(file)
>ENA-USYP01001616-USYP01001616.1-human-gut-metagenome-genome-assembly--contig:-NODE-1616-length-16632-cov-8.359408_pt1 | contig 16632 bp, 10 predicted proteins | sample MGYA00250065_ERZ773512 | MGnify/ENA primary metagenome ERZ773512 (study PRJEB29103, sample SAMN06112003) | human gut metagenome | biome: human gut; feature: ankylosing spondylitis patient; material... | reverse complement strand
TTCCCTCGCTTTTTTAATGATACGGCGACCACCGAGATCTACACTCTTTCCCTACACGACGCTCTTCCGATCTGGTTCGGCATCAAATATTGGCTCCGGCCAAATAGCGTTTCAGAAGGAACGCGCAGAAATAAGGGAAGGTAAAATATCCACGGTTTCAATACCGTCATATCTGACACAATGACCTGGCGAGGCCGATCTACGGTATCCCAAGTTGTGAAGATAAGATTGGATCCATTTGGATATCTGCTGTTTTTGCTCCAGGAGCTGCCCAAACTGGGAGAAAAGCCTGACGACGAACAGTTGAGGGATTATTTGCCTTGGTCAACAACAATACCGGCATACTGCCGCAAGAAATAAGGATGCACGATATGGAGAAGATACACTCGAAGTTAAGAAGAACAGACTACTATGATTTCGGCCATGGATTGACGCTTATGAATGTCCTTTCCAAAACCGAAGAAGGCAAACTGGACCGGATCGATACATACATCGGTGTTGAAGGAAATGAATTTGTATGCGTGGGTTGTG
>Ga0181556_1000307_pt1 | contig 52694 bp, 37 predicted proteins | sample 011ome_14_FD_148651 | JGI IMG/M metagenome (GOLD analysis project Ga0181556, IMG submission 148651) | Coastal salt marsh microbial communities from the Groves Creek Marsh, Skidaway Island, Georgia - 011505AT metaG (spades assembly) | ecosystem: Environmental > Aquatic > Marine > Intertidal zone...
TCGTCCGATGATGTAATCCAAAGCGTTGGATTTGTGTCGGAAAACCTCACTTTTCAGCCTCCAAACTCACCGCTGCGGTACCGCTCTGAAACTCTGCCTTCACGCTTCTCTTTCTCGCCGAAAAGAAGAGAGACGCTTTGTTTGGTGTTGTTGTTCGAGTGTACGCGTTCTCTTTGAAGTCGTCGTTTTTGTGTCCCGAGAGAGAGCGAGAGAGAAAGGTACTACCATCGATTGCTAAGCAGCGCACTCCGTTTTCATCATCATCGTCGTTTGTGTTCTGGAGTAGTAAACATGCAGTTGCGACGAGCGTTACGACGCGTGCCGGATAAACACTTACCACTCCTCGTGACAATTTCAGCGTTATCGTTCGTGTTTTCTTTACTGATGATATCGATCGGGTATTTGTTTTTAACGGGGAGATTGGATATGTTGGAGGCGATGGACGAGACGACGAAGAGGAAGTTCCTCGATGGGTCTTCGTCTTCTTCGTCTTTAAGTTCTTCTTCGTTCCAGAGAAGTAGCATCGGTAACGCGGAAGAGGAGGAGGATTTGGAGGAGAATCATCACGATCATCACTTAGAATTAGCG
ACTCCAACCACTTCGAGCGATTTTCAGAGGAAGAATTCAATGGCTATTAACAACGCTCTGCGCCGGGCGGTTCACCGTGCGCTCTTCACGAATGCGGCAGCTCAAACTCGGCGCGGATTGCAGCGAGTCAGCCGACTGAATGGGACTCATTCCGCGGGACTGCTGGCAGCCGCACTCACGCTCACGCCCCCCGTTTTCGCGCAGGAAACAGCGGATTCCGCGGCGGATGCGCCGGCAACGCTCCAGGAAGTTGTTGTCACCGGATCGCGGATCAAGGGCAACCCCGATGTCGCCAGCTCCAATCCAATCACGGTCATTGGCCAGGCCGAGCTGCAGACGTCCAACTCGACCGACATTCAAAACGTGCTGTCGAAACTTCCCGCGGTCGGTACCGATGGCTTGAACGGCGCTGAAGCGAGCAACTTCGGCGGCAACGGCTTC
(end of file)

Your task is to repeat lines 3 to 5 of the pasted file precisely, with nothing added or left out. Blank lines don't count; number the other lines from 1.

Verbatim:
>Ga0181556_1000307_pt1 | contig 52694 bp, 37 predicted proteins | sample 011ome_14_FD_148651 | JGI IMG/M metagenome (GOLD analysis project Ga0181556, IMG submission 148651) | Coastal salt marsh microbial communities from the Groves Creek Marsh, Skidaway Island, Georgia - 011505AT metaG (spades assembly) | ecosystem: Environmental > Aquatic > Marine > Intertidal zone...
TCGTCCGATGATGTAATCCAAAGCGTTGGATTTGTGTCGGAAAACCTCACTTTTCAGCCTCCAAACTCACCGCTGCGGTACCGCTCTGAAACTCTGCCTTCACGCTTCTCTTTCTCGCCGAAAAGAAGAGAGACGCTTTGTTTGGTGTTGTTGTTCGAGTGTACGCGTTCTCTTTGAAGTCGTCGTTTTTGTGTCCCGAGAGAGAGCGAGAGAGAAAGGTACTACCATCGATTGCTAAGCAGCGCACTCCGTTTTCATCATCATCGTCGTTTGTGTTCTGGAGTAGTAAACATGCAGTTGCGACGAGCGTTACGACGCGTGCCGGATAAACACTTACCACTCCTCGTGACAATTTCAGCGTTATCGTTCGTGTTTTCTTTACTGATGATATCGATCGGGTATTTGTTTTTAACGGGGAGATTGGATATGTTGGAGGCGATGGACGAGACGACGAAGAGGAAGTTCCTCGATGGGTCTTCGTCTTCTTCGTCTTTAAGTTCTTCTTCGTTCCAGAGAAGTAGCATCGGTAACGCGGAAGAGGAGGAGGATTTGGAGGAGAATCATCACGATCATCACTTAGAATTAGCG
ACTCCAACCACTTCGAGCGATTTTCAGAGGAAGAATTCAATGGCTATTAACAACGCTCTGCGCCGGGCGGTTCACCGTGCGCTCTTCACGAATGCGGCAGCTCAAACTCGGCGCGGATTGCAGCGAGTCAGCCGACTGAATGGGACTCATTCCGCGGGACTGCTGGCAGCCGCACTCACGCTCACGCCCCCCGTTTTCGCGCAGGAAACAGCGGATTCCGCGGCGGATGCGCCGGCAACGCTCCAGGAAGTTGTTGTCACCGGATCGCGGATCAAGGGCAACCCCGATGTCGCCAGCTCCAATCCAATCACGGTCATTGGCCAGGCCGAGCTGCAGACGTCCAACTCGACCGACATTCAAAACGTGCTGTCGAAACTTCCCGCGGTCGGTACCGATGGCTTGAACGGCGCTGAAGCGAGCAACTTCGGCGGCAACGGCTTC